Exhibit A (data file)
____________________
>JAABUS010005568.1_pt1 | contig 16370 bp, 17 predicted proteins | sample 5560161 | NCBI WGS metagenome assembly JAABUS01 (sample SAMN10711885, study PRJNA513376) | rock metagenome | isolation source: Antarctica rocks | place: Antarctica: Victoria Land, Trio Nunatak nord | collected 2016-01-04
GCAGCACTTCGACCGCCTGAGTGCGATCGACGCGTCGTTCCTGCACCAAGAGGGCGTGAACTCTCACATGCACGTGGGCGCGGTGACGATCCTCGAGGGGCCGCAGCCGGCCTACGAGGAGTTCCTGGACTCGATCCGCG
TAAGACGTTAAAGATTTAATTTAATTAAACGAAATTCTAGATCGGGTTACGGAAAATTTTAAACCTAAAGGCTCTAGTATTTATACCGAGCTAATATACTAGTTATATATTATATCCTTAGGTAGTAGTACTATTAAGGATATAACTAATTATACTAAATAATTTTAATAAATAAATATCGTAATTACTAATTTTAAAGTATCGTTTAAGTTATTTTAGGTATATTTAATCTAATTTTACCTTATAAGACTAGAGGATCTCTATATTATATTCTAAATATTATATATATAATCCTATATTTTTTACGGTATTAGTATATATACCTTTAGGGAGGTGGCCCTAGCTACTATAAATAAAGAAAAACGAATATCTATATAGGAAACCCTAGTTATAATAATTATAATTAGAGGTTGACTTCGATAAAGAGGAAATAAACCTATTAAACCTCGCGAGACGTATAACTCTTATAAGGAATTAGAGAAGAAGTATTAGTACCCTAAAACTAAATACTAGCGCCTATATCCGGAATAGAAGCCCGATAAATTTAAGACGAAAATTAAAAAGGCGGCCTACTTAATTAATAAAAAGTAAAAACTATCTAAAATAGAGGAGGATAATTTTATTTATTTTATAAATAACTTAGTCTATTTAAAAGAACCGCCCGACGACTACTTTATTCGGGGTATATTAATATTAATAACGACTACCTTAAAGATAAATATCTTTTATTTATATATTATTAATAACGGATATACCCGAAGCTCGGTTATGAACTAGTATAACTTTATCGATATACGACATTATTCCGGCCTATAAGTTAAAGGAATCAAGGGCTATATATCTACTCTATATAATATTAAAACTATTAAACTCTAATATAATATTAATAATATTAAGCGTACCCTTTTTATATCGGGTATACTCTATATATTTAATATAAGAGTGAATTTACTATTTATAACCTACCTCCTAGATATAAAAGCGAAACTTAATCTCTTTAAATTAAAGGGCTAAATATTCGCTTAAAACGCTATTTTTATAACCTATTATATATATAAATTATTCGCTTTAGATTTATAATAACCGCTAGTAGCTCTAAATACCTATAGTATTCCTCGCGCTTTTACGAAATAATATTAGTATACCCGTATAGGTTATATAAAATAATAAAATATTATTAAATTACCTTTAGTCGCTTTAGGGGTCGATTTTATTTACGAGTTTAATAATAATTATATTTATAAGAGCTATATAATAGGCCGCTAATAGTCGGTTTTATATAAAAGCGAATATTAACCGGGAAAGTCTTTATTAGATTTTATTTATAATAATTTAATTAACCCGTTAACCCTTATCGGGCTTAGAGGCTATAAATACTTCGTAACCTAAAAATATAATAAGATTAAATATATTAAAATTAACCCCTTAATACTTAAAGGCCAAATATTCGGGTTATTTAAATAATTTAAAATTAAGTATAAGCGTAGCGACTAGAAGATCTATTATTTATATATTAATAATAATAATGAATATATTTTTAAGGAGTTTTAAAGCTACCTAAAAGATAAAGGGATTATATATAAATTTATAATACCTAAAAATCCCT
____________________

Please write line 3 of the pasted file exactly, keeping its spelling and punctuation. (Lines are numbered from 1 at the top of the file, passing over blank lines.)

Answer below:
TAAGACGTTAAAGATTTAATTTAATTAAACGAAATTCTAGATCGGGTTACGGAAAATTTTAAACCTAAAGGCTCTAGTATTTATACCGAGCTAATATACTAGTTATATATTATATCCTTAGGTAGTAGTACTATTAAGGATATAACTAATTATACTAAATAATTTTAATAAATAAATATCGTAATTACTAATTTTAAAGTATCGTTTAAGTTATTTTAGGTATATTTAATCTAATTTTACCTTATAAGACTAGAGGATCTCTATATTATATTCTAAATATTATATATATAATCCTATATTTTTTACGGTATTAGTATATATACCTTTAGGGAGGTGGCCCTAGCTACTATAAATAAAGAAAAACGAATATCTATATAGGAAACCCTAGTTATAATAATTATAATTAGAGGTTGACTTCGATAAAGAGGAAATAAACCTATTAAACCTCGCGAGACGTATAACTCTTATAAGGAATTAGAGAAGAAGTATTAGTACCCTAAAACTAAATACTAGCGCCTATATCCGGAATAGAAGCCCGATAAATTTAAGACGAAAATTAAAAAGGCGGCCTACTTAATTAATAAAAAGTAAAAACTATCTAAAATAGAGGAGGATAATTTTATTTATTTTATAAATAACTTAGTCTATTTAAAAGAACCGCCCGACGACTACTTTATTCGGGGTATATTAATATTAATAACGACTACCTTAAAGATAAATATCTTTTATTTATATATTATTAATAACGGATATACCCGAAGCTCGGTTATGAACTAGTATAACTTTATCGATATACGACATTATTCCGGCCTATAAGTTAAAGGAATCAAGGGCTATATATCTACTCTATATAATATTAAAACTATTAAACTCTAATATAATATTAATAATATTAAGCGTACCCTTTTTATATCGGGTATACTCTATATATTTAATATAAGAGTGAATTTACTATTTATAACCTACCTCCTAGATATAAAAGCGAAACTTAATCTCTTTAAATTAAAGGGCTAAATATTCGCTTAAAACGCTATTTTTATAACCTATTATATATATAAATTATTCGCTTTAGATTTATAATAACCGCTAGTAGCTCTAAATACCTATAGTATTCCTCGCGCTTTTACGAAATAATATTAGTATACCCGTATAGGTTATATAAAATAATAAAATATTATTAAATTACCTTTAGTCGCTTTAGGGGTCGATTTTATTTACGAGTTTAATAATAATTATATTTATAAGAGCTATATAATAGGCCGCTAATAGTCGGTTTTATATAAAAGCGAATATTAACCGGGAAAGTCTTTATTAGATTTTATTTATAATAATTTAATTAACCCGTTAACCCTTATCGGGCTTAGAGGCTATAAATACTTCGTAACCTAAAAATATAATAAGATTAAATATATTAAAATTAACCCCTTAATACTTAAAGGCCAAATATTCGGGTTATTTAAATAATTTAAAATTAAGTATAAGCGTAGCGACTAGAAGATCTATTATTTATATATTAATAATAATAATGAATATATTTTTAAGGAGTTTTAAAGCTACCTAAAAGATAAAGGGATTATATATAAATTTATAATACCTAAAAATCCCT